From your first feed to breastfeeding in public, our experts explain how it’s done
Breastfeeding is natural, but it can be tricky at first and you can sometimes feel like a milk machine. But it has so many benefits for you and your baby, and once you get the knack, it can be a breeze. So, let’s get you started with expert advice on the answers to some of your most common breastfeeding questions.
Why is breastfeeding good for my baby?
Breast milk is magical stuff. With the perfect balance of nutrients, breastfeeding helps protect your baby from infections and diseases. Scientists also tell us that good nutrition during the first 1,000 days of your baby’s life (from conception to their second birthday) significantly influences their future health.
Why is breastfeeding good for me?
There are lots of good reasons to breastfeed, including benefits to mum. These include:
It helps your body return to normal
Breastfeeding helps your uterus contract (you may even be able to feel it tightening during the feeds in the first few days), and you may experience cramp-like sensations, called after pains. "It also helps your body get rid of lochia – birth-related discharge – more quickly," explains Boots Parenting Club midwife Emma Mills.
It helps you to regain your old figure
Breastfeeding is likely to be your fastest ticket back to your pre-pregnancy shape. "Your body lays down fat during pregnancy in preparation for breastfeeding," says Emma. "So, when you start feeding, your body burns more calories."
You’ll protect your future health
Studies have shown that the longer you breastfeed, the lower your future risk of breast and ovarian cancers.
How do I start breastfeeding?
Your first breastfeed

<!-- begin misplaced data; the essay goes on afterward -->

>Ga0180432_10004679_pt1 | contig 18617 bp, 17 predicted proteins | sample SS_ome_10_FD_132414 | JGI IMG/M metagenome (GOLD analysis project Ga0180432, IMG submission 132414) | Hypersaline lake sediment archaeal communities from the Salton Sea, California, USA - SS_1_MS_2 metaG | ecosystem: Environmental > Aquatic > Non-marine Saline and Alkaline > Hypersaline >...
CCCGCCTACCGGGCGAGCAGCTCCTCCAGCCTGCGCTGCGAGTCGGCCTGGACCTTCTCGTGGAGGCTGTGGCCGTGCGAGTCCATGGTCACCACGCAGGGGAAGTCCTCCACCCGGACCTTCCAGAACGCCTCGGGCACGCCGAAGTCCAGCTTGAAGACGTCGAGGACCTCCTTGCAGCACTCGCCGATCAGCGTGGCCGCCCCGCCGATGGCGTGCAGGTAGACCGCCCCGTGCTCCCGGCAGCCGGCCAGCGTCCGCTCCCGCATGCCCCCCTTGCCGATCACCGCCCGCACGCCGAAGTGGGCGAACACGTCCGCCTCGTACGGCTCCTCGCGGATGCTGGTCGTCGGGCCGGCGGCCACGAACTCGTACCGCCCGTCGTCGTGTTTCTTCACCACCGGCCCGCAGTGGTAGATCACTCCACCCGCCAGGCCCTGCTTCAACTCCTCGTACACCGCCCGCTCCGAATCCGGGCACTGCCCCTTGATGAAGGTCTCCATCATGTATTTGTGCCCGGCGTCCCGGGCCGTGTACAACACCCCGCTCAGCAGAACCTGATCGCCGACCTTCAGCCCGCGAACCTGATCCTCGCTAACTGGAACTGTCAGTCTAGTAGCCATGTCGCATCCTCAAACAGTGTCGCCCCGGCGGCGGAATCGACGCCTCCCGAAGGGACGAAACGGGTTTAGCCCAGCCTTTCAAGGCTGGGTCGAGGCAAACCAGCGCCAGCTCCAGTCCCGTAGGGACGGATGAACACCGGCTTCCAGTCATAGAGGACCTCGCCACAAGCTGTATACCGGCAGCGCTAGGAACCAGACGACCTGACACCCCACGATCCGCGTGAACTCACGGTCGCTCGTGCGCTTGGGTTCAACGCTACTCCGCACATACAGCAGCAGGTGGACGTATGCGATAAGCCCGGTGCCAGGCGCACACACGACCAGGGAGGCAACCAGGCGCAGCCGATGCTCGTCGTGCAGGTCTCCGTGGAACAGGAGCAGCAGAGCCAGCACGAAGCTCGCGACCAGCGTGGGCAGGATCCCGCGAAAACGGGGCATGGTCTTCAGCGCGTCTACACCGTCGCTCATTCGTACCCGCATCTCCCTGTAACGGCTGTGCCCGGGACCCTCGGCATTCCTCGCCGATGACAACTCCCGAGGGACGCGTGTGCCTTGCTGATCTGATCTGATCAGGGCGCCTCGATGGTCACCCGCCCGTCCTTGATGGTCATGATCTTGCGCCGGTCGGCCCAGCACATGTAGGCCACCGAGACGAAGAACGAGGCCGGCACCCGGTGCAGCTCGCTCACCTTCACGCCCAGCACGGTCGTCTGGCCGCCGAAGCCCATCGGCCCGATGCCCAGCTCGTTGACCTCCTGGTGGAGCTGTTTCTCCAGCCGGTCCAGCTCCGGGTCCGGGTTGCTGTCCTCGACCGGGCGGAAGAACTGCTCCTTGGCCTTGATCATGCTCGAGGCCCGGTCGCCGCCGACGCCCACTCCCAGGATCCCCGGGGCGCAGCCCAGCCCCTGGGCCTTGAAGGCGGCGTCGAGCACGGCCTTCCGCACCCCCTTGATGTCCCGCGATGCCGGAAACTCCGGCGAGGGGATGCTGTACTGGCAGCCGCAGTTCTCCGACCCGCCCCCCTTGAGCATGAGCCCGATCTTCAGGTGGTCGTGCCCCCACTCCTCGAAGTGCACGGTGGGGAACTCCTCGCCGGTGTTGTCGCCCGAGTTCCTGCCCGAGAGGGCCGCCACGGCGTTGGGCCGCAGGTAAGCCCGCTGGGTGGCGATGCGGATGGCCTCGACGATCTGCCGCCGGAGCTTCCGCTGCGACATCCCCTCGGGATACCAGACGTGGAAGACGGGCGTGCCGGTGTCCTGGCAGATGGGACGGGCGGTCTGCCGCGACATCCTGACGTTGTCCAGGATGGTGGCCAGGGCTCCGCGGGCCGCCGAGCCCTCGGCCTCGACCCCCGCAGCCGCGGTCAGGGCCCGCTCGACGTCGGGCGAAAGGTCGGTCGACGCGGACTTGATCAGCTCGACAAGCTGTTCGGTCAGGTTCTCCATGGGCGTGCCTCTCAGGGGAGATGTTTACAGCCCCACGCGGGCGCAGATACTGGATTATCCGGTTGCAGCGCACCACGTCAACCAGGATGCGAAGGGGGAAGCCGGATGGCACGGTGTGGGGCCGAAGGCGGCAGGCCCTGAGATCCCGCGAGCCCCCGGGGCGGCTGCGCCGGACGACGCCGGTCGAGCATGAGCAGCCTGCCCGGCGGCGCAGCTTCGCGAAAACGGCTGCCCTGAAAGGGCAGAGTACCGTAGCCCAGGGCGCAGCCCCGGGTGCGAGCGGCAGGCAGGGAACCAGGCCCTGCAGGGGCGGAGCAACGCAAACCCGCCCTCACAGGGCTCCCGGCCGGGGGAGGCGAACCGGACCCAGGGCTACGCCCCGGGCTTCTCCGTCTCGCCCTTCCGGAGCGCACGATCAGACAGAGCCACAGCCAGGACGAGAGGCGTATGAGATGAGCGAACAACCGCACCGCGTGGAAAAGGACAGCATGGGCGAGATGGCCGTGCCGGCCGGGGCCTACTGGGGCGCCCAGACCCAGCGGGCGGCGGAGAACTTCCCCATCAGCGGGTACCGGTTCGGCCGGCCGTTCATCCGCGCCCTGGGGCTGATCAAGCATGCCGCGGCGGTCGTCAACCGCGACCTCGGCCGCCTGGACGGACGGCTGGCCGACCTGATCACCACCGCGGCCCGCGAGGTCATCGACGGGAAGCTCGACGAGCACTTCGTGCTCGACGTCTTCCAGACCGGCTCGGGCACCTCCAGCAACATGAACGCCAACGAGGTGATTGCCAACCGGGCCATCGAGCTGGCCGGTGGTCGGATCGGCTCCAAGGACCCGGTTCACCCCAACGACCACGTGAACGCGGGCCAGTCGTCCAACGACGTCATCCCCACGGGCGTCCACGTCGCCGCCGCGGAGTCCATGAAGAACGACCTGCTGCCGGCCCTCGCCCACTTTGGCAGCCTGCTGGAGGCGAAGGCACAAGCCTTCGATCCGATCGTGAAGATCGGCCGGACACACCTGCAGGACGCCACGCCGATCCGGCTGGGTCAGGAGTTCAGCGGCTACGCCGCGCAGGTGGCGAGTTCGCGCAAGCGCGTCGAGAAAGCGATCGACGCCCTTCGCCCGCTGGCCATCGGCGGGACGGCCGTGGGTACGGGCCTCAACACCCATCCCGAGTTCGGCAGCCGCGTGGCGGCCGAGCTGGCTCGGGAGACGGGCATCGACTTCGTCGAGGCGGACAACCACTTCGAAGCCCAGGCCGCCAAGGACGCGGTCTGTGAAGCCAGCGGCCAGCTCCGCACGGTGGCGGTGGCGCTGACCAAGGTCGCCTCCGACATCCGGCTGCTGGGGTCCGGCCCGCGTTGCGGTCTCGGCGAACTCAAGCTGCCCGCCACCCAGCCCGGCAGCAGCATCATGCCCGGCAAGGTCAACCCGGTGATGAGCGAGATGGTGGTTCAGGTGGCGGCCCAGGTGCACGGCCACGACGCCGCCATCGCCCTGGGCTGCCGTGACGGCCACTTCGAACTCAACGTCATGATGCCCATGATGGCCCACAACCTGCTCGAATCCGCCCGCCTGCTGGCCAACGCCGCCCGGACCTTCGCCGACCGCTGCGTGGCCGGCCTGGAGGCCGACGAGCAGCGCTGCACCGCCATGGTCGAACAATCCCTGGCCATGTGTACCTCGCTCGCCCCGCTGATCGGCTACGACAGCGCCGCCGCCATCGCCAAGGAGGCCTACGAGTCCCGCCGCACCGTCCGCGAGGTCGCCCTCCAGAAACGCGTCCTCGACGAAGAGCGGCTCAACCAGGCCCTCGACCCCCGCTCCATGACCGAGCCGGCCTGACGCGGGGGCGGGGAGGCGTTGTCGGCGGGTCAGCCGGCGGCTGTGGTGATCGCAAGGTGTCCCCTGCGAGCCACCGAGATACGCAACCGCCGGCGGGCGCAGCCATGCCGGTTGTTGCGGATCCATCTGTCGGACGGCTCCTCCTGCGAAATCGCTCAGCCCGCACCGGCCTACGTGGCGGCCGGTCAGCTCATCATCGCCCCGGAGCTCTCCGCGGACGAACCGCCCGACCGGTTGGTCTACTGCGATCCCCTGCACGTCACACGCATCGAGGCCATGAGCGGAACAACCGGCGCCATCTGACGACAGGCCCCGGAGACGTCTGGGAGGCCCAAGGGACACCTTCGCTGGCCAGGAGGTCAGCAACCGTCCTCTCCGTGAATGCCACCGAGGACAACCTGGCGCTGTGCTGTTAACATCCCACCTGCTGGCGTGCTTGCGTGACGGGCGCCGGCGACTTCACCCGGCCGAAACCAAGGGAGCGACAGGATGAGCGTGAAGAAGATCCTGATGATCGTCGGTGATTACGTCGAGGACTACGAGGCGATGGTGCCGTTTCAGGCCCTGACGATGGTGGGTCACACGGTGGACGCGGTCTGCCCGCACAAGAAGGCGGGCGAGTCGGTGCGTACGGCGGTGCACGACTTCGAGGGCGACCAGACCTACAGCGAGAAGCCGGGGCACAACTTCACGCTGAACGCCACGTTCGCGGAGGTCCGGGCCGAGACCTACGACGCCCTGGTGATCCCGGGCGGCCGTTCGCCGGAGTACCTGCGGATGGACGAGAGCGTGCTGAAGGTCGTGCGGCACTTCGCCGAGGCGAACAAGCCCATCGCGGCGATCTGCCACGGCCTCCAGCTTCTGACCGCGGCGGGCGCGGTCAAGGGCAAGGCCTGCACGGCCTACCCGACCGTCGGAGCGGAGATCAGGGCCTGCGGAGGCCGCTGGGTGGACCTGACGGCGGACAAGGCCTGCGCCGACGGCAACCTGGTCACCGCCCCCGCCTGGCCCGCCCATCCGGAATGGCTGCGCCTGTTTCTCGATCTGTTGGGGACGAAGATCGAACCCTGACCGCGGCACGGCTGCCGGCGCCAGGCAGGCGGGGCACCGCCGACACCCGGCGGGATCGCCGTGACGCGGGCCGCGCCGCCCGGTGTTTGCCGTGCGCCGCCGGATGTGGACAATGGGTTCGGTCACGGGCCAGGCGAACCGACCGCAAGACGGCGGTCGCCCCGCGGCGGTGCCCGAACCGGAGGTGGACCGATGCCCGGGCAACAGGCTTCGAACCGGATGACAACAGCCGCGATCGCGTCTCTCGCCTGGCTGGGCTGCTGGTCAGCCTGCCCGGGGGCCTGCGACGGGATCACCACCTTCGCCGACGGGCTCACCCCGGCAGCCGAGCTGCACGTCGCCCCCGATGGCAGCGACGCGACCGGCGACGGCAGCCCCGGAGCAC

As soon as your baby is born, where possible you should offer them your breast. The first milk you produce will be colostrum, which is a yellow liquid (sometimes thick and sometimes watery) that’s full of immune-supporting ingredients for your baby. "It will take a few days for your breast milk to 'come in' so you will need to feed fairly frequently (every 2-3 hours) until it is fully in," says Boots Parenting Club breastfeeding expert Clare Byam-Cook SRN SCM*.
The best position for feeding
Make sure you and your baby are comfy, as feeds can take anything from five minutes to an hour. The cross-cradle position is a good one when establishing breastfeeding: hold the baby close, facing the breast with its shoulders and body in a straight line and its neck supported but the head free to extend (use a feeding pillow if you feel more comfortable); offer your breast to your baby and make sure they take a big mouthful of breast tissue – if they are just sucking on the nipple it will be painful and more difficult for them to feed efficiently. You will know when your baby is correctly ‘latched on’ because it shouldn’t hurt and they will be doing deep, rhythmic sucks rather than quick shallow ones.
If I can’t get my baby to latch on
"It can be fairly common for a mother to experience latching difficulties in the early days, especially if she has large breasts or flat nipples," says Clare. "If this happens, you could try my technique, which involves gently squeezing your breast on either side of the areola surrounding the nipple. The idea is to make your breasts smaller, rather than expecting your baby to open their mouth wider."
Does breastfeeding hurt?
No, not if your baby is correctly latched on. Some women nail breastfeeding straight away, others need more practice. "One feed in the wrong position can make the nipple sore," says Emma.
*Clare Byam-Cook is the author of What to expect when you’re breastfeeding… and what if you can’t?